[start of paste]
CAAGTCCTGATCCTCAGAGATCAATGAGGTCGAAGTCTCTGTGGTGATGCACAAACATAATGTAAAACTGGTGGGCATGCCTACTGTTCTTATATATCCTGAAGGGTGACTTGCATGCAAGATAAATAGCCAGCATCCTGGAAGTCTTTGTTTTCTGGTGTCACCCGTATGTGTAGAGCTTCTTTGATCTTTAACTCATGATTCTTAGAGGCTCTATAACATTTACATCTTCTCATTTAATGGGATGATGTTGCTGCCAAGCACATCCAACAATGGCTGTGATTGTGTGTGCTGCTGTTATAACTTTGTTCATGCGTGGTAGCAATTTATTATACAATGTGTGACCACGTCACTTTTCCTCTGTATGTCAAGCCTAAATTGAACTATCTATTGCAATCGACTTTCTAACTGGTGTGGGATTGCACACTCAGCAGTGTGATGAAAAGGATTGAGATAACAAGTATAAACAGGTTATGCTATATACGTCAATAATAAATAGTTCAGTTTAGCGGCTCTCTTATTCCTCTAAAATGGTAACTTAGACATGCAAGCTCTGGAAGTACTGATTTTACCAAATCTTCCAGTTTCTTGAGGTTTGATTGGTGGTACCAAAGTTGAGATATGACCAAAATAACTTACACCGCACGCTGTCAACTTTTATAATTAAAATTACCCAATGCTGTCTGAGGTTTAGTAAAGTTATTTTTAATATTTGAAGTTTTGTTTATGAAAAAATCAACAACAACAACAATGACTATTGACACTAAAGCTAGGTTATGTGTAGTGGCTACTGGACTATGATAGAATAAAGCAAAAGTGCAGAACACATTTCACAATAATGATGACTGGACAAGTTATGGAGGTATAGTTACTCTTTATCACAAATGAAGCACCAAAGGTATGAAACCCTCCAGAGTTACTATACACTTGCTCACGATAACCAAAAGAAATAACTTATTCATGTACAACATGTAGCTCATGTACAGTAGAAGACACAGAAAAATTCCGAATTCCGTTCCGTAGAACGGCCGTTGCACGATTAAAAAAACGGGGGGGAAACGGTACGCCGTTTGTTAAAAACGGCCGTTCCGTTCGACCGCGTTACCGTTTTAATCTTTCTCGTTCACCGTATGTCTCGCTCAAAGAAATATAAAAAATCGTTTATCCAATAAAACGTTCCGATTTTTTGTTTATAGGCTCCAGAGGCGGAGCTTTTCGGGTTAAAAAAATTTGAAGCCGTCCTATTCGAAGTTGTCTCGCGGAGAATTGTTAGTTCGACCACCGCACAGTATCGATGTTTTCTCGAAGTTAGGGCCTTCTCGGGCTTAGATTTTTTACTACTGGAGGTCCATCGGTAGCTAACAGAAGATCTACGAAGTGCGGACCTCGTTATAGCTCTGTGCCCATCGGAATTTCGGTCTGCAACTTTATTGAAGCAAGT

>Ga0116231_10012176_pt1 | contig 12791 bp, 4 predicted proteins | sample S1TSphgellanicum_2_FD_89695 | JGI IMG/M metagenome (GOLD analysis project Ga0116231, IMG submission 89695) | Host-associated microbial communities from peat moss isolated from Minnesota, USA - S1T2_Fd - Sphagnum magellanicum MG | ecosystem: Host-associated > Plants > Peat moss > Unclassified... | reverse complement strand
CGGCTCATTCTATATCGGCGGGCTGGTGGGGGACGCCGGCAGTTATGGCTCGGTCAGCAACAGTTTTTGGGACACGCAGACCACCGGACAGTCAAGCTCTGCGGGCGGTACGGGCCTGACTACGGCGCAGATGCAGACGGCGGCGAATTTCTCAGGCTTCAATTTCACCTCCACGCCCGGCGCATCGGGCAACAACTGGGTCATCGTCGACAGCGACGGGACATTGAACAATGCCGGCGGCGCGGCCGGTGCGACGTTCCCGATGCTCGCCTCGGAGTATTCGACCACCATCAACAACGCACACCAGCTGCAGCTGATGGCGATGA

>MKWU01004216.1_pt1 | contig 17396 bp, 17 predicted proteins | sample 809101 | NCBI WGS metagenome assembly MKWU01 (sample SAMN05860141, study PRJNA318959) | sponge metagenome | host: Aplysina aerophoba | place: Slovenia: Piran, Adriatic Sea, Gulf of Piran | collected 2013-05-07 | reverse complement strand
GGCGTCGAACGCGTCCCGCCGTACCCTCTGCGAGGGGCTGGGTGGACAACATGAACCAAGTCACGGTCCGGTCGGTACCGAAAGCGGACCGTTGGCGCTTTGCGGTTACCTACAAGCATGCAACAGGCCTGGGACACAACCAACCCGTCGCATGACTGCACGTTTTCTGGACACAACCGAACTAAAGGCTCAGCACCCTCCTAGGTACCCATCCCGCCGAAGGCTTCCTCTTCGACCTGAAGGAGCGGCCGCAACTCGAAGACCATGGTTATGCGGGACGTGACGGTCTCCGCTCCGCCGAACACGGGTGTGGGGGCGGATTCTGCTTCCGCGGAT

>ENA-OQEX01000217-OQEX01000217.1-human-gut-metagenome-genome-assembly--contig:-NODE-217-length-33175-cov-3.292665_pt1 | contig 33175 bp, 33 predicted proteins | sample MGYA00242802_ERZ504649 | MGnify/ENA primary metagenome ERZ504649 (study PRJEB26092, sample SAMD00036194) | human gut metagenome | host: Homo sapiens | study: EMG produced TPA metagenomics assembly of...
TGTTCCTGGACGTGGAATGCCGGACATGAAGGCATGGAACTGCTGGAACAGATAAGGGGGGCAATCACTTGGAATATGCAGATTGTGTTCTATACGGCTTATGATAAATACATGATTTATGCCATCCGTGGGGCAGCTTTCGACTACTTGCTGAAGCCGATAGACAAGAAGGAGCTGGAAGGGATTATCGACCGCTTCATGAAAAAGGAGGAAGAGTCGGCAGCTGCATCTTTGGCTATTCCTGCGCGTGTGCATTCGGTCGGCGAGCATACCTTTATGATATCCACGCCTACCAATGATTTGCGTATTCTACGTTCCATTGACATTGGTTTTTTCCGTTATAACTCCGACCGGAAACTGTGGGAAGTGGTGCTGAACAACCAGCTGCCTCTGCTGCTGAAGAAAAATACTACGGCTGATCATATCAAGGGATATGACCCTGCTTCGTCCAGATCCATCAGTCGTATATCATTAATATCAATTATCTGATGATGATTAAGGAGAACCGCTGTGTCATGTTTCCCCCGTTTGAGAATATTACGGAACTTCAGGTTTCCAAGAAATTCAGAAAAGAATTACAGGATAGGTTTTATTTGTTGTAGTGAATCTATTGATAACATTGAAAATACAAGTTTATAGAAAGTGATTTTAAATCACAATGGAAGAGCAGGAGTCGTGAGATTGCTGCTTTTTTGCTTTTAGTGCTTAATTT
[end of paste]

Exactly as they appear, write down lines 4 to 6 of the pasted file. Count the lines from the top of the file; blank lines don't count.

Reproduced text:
>MKWU01004216.1_pt1 | contig 17396 bp, 17 predicted proteins | sample 809101 | NCBI WGS metagenome assembly MKWU01 (sample SAMN05860141, study PRJNA318959) | sponge metagenome | host: Aplysina aerophoba | place: Slovenia: Piran, Adriatic Sea, Gulf of Piran | collected 2013-05-07 | reverse complement strand
GGCGTCGAACGCGTCCCGCCGTACCCTCTGCGAGGGGCTGGGTGGACAACATGAACCAAGTCACGGTCCGGTCGGTACCGAAAGCGGACCGTTGGCGCTTTGCGGTTACCTACAAGCATGCAACAGGCCTGGGACACAACCAACCCGTCGCATGACTGCACGTTTTCTGGACACAACCGAACTAAAGGCTCAGCACCCTCCTAGGTACCCATCCCGCCGAAGGCTTCCTCTTCGACCTGAAGGAGCGGCCGCAACTCGAAGACCATGGTTATGCGGGACGTGACGGTCTCCGCTCCGCCGAACACGGGTGTGGGGGCGGATTCTGCTTCCGCGGAT

>ENA-OQEX01000217-OQEX01000217.1-human-gut-metagenome-genome-assembly--contig:-NODE-217-length-33175-cov-3.292665_pt1 | contig 33175 bp, 33 predicted proteins | sample MGYA00242802_ERZ504649 | MGnify/ENA primary metagenome ERZ504649 (study PRJEB26092, sample SAMD00036194) | human gut metagenome | host: Homo sapiens | study: EMG produced TPA metagenomics assembly of...